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Kudos to you on initiating a big family vacation! Everyone is excited and counting down the days already. If you’ve started planning your trip, you might have realised that it’s not as simple as you thought it would be.
Grandpa wants to play golf, the kids want to go for an adventure trip, and grandma wants a massage by the beach. The husband wants to go back-to-back sightseeing to soak in the culture while you really would prefer to kick back and read a book. The bigger the family, the more complicated the demands.
Be prepared for a lot of differences in opinions but keep your cool. Follow these tips when you plan your next multi-generational trip, and all will be well.
Planning well ahead is key. Start by including everyone; what dates work for everybody? Once you’ve settled that, I’d recommend doing some research on some family-friendly destinations before giving your family 2 to 3 options to choose from.
Don’t forget to involve the kids too! Little Sara would only be more glad to participate if she was involved in the decision making. Share ideas and information. Also consider the medium of travel. Whether by plane or boat, train or car, make sure it is comfortable for everybody. Flexibility is vital.
Create a WhatsApp family group or share the details on google calendar so that everyone can contribute to the planning.
Holidays cost money and that makes the task of budgeting for vacation consequential. It is important to budget the vacation according to everyone’s financial ability. At times, the multi-generational trips are gifts or sponsored by one family member. If so, other members should play their part to share some of the other costs too.
Discuss well in advance who pays for what and by when. You don’t want grandma, uncles or the husband to fight over who should foot the bill after every meal. Let people go ahead with gifting some of it if they wish to but make sure it is known prior to the trip. You’ll be surprised, such trips could inspire a great deal of generosity.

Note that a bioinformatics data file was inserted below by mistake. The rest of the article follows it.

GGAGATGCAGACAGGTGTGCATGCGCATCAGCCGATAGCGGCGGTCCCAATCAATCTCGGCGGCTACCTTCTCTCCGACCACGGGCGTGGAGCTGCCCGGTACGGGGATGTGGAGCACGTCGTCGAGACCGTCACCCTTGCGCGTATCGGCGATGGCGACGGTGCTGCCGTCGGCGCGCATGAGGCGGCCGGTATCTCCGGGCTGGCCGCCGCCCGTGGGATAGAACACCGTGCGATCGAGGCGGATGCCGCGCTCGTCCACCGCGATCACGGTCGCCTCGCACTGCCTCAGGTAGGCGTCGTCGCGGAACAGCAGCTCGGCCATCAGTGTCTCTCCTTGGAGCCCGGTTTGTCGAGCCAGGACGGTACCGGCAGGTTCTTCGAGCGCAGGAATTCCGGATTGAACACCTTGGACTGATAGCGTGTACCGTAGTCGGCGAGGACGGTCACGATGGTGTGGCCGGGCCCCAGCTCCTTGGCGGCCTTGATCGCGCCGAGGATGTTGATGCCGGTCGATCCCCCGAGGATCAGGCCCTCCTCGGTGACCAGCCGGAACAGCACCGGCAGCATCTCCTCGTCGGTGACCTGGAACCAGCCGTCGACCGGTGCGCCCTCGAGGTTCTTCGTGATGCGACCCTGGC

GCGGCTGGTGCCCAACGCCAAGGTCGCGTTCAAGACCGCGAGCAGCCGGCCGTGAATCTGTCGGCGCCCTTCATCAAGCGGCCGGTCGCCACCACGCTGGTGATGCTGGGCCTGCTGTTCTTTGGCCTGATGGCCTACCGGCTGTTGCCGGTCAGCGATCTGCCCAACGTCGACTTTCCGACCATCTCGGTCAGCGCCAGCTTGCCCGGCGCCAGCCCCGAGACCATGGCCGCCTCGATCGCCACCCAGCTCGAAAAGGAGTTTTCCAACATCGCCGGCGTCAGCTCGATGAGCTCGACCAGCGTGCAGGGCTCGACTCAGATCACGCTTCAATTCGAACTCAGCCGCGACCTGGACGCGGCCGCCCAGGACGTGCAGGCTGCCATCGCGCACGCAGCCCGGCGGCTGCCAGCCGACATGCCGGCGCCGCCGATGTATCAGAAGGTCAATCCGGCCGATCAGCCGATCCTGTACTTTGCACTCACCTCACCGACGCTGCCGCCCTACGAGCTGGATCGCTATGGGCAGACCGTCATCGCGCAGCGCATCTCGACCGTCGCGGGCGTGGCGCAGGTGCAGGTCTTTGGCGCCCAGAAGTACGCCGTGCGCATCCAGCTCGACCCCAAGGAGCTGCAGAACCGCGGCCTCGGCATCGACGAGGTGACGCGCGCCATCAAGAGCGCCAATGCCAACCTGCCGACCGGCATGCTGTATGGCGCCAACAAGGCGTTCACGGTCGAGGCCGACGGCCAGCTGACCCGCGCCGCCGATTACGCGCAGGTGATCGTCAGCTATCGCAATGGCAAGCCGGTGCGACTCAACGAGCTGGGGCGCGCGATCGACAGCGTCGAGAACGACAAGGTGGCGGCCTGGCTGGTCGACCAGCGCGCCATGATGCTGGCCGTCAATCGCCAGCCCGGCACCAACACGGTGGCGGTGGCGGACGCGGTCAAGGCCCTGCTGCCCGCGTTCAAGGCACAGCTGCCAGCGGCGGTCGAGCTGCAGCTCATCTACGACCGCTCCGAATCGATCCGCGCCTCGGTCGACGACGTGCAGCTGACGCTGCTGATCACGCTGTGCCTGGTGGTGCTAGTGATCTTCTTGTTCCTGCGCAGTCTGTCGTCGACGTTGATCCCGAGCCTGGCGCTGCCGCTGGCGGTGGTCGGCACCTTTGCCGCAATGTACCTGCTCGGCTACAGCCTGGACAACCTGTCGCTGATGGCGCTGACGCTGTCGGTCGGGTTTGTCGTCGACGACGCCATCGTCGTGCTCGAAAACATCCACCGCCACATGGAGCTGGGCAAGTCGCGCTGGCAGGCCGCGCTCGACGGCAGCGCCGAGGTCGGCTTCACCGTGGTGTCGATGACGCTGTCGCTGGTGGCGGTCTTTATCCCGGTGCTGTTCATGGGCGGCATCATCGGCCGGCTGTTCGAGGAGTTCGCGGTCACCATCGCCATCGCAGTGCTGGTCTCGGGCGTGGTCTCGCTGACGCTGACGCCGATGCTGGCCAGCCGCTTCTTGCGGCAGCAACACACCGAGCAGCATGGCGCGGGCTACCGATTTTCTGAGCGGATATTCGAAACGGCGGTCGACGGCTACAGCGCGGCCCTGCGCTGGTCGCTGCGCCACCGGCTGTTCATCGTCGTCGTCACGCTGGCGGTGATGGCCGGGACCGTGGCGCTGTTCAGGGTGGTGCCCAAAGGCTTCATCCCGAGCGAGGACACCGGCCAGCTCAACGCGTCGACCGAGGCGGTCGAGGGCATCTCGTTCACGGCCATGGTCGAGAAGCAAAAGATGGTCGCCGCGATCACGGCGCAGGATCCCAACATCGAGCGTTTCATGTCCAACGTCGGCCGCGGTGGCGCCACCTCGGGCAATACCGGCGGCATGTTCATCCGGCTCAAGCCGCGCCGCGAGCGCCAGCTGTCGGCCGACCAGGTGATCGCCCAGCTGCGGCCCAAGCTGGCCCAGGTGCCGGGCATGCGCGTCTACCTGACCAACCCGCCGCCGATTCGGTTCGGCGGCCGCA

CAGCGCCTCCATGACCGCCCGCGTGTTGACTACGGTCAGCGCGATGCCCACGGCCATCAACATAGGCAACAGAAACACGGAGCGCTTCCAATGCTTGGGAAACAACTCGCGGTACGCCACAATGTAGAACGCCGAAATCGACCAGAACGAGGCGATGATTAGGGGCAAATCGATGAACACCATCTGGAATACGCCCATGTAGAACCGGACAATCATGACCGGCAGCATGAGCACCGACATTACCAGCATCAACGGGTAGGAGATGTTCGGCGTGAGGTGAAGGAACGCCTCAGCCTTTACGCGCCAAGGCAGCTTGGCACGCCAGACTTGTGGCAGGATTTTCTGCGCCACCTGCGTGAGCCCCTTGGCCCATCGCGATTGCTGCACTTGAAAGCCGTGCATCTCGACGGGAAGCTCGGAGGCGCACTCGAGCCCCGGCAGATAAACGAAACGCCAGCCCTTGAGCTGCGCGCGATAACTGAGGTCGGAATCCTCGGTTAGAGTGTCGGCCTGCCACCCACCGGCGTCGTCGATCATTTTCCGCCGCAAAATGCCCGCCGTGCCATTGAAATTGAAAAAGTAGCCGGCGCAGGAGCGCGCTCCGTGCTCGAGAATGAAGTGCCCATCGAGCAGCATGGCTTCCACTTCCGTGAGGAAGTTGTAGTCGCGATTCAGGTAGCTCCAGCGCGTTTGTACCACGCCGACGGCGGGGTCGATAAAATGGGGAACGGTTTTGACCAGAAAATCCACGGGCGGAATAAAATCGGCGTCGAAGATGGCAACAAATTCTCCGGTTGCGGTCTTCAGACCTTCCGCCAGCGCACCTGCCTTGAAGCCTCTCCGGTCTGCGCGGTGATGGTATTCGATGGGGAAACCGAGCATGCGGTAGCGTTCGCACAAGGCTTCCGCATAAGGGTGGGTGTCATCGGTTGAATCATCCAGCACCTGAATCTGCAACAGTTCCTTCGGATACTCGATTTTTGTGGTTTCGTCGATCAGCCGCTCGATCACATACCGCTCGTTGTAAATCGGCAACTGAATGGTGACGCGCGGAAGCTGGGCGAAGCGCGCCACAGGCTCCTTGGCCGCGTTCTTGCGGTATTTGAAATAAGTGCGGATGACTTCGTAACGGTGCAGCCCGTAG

Shortlist a few accommodation options that match everybody’s interest, then let them vote on their favourites. Serviced apartments or 2-storey full-service villas are always the best options for a big group. Ultimately, a sense of togetherness and privacy are the only two crucial things that shouldn’t be compromised while finalising an accommodation.
Give folks their own sweet time to relax on Day 1. A journey, good or bad, tires even the most energetic of the bunch. So don’t schedule too many activities on the first day. Relax and have a nice meal and catch up with each other. Enjoy your own space as well. Being on a family vacation doesn’t mean everyone has to stick together 24/7.
It is especially important to take it easy if you're in a different time zone. You don’t want to be beaten up by jet lag for days when you have a new place to explore.
Schedule time for everyone to rest when needed. The last thing you want is to miss out on your holiday because you’re sick or you have to take care of someone who’s sick. Throughout the trip, let different people take charge of different things so that you are not running the show alone.
Settle on trips that have activities for people of all ages or go sightseeing so that all of you can enjoy the time bonding. It helps if the schedule of activities has the family’s day-to-day routine in cognizance. Kids and grandparents might tend to be more active in the morning while the teens are more likely to get into the zone at night. Grandparents can shop when kids are busy with the adventure rides and then meet again for lunch. And don’t overbook, leave some room for free time because you do want time to relax with your family.
Most importantly, be considerate of each other’s needs and pack an extra dose of empathy and a great deal of humour as rescue measures.
Too many demands from all quarters? There is always the option of hiring a professional. Turn to a tour operator or planner to make all the arrangements while you kick back and enjoy your cup of tea. While planning the perfect vacation may be some people’s calling, don’t be afraid to look for help if it’s not yours.
Be sure to tell the travel expert about the preferences of your family and let them chart out a flawless plan for everyone to enjoy!
It is not often that you all get together for a time out. Take lots of pictures or have a professional photographer take a memorable family portrait.
Traveling is about gaining new perspectives, and bonding within a multi-generational family on a holiday is even more enriching. You would be surprised to find out how cool your gramps can be or how kind that seemingly gruff uncle is.
As aptly put in Clark Griswold’s legendary dialogue from Family Vacation, ‘This is no longer a vacation. It's a quest for fun. You're gonna have fun, and I'm gonna have fun... We're all gonna have so much fun we're gonna need plastic surgery to remove our smiles!’
We wish you a great family trip!
Contributed by Trip 101.
A one-stop travel guide for travel enthusiasts around the world. Practical guides, reviews and tips are created by travel experts, digital nomads and travel bloggers, providing inspirational and useful information to help facilitate travel in a fun and meaningful manner.
Tags: Travel Tips /3 Generation Family /Family Bonding
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